People who willingly pack their bags and leave the place that they’ve known as home all of their lives have always fascinated me. Then on 12 September 2015, I became one of those people. I embarked on my very own journey across the Atlantic Ocean from the beautiful Caribbean island of Nevis. My destination? The promised land…Loughborough (lol)! There, I would begin a brand new adventure at university.

Moving to Loughborough was a massive change for me. It meant residing in a country where I’m no longer part of the ethnic majority, the weather is dangerously unpredictable and the population of my university surpasses the entire population of my island! However, I could not view these things as hurdles or obstacles because I felt called to Loughborough. This was not for selfish gain or to please other people but for God to use me in ways that are beyond my wildest dreams.

I know it may sound a bit funny to some but I really do like to think of Loughborough as my own promised land. Just as God promised the land of Canaan to Abraham and his descendants, I strongly believe that God has promised Loughborough to me for a purpose far greater than myself. Before arriving, I honestly had no idea what to expect. I was definitely excited but also full of fear that I would never be able to cope in my new environment. Fortunately for me, that fear stirred up such a faith in my heart to dare to believe God’s ultimate plan for my life.

After being here for nearly a year, I’ve learned how to survive and actually thrive in my promised land. Here are my 4 top tips on how to thrive in your promised land. If you’re an international student like me, I hope you’ll find this particularly helpful:

1) Accept that you are a stranger in a strange land

As an international student, it was important for me to recognise that I’m DIFFERENT. I would always stand out in a crowd because I look different, I speak differently and I act differently. I had to embrace what was different about me and make no apologies for it. I also had to be intentional about respecting what seems strange to me about British culture. This sometimes meant biting the bullet and silently reciting the old “when in Rome” adage to myself. Other times, it meant a respectful “no” followed by the awkward explanation of why your idea of a cuppa is peppermint tea and not English breakfast. It wasn’t very long until I learned to love the peculiarity of it all.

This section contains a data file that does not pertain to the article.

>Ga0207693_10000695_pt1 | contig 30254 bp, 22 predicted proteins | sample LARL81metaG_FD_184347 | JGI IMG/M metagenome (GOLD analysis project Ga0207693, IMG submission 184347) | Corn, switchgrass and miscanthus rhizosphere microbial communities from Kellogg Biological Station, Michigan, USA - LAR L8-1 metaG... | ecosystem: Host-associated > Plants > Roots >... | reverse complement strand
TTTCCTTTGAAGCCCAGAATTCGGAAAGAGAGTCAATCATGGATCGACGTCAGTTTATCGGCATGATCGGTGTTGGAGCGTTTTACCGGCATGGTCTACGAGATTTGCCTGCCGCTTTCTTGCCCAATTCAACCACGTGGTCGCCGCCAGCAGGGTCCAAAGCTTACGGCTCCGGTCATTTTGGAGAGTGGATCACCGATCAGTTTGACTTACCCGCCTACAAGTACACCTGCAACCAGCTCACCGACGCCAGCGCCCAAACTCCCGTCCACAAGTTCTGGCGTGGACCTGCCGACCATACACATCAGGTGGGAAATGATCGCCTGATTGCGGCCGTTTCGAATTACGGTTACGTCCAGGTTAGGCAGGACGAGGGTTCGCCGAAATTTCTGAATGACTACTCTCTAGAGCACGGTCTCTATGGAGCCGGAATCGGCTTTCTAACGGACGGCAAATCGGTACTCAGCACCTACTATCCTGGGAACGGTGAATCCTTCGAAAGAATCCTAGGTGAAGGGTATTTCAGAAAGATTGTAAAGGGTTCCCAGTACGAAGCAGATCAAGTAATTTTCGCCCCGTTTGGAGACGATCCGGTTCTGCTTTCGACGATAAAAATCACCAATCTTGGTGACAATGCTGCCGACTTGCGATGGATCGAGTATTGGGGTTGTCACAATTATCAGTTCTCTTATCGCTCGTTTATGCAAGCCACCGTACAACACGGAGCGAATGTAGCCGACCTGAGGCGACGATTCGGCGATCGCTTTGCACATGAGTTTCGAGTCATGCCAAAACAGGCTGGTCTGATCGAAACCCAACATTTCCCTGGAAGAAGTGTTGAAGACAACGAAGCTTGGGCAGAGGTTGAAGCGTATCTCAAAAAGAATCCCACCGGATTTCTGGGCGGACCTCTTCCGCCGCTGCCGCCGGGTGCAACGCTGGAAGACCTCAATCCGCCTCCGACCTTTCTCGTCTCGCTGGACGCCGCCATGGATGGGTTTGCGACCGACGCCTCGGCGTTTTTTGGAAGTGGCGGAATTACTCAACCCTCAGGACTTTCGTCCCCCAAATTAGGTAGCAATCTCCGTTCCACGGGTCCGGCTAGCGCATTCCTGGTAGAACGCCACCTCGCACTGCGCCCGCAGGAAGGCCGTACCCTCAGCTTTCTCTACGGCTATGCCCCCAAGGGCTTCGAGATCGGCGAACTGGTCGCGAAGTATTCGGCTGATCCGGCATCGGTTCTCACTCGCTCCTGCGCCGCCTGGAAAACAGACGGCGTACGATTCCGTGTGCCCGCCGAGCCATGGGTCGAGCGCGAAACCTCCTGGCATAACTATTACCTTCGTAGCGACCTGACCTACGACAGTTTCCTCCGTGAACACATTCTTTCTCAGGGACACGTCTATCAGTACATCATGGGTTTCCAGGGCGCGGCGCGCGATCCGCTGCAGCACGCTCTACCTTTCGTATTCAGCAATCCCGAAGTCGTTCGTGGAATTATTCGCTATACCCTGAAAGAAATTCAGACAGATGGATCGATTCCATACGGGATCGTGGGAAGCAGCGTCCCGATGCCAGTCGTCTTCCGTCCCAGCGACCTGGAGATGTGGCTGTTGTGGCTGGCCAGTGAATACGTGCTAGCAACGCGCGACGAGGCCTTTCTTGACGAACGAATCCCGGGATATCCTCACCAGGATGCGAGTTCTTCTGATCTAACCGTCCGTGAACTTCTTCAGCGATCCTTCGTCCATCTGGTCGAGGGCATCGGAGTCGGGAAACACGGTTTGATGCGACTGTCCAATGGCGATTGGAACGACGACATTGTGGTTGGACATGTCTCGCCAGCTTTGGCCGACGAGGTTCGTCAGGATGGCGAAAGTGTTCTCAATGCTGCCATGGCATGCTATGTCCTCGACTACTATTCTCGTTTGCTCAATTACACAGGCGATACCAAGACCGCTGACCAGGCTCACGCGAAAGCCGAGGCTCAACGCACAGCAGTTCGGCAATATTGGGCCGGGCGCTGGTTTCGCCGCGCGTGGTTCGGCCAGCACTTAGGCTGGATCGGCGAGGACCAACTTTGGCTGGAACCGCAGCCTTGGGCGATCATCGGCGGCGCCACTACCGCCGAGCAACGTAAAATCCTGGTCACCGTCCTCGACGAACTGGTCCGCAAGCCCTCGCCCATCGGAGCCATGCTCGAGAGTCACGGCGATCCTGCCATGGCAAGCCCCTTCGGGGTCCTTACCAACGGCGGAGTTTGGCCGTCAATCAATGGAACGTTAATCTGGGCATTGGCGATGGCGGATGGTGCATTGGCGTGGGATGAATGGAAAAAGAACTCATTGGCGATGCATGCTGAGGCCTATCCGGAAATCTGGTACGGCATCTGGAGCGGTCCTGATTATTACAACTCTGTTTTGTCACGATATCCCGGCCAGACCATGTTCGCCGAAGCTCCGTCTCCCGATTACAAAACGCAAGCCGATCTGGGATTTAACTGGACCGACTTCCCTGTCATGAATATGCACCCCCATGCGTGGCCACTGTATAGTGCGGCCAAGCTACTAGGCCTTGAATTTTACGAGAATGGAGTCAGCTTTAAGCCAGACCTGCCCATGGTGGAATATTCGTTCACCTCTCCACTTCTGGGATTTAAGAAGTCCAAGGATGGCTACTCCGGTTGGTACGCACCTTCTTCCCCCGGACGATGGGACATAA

2) Trust God to provide what you need

Being thousands of miles away from home, it’s very easy to get worked up when it feels like things are going awry and no one really cares that you might be struggling. However, in the midst of emotional pity parties, I’ve discovered time and time again that I serve a God who is faithful and capable of meeting my every need. There were times when I was set on passing up amazing opportunities simply because they were worth more than what I actually had in my pocket. God constantly proved that I could trust Him as His provision would always manifest at the right time through people who genuinely wanted to be a blessing to me.

3) Be intentional about making friends

The big mistake I have seen many international students make is to look for their fellow countrymen and stick with them. Although that would allow us to be comfortable in our new environment, it doesn’t allow for growth in character, exposure to different types of people and development of essential people skills. In any context, growth, development and wonderful things happen outside of our comfort zones. I’ve found that purposely engaging with people of different cultural backgrounds has helped me to develop a tolerance and definitely a grace for other people, especially when miscommunication and misunderstandings arise.

4) Get plugged into the right church community

Finding the right group of people that are genuine, compassionate and friendly was of paramount importance to me. I was blessed to have found an incredible community of people at the Junction Church in Loughborough that have surpassed my initial criteria. By getting around these people I’m constantly encouraged, inspired and challenged to go out and live for a cause that is bigger than myself. This meant rising to the challenge of loving people by investing my time into them, being generous with the resources I already have instead of wishing for more and doing things with excellence when I could have done them half-heartedly. This also meant committing to serving joyfully on teams every week at our Loughborough campus as well as committing to serving faithfully at our new Leicester campus launching this October.

This is what makes a journey to the promised land that much more worthwhile!

Chloe Williams is part of the Junction Church. Amongst many other things, she serves on our worship team as well as our Leicester campus team. Find out more about the Junction Church Leicester HERE.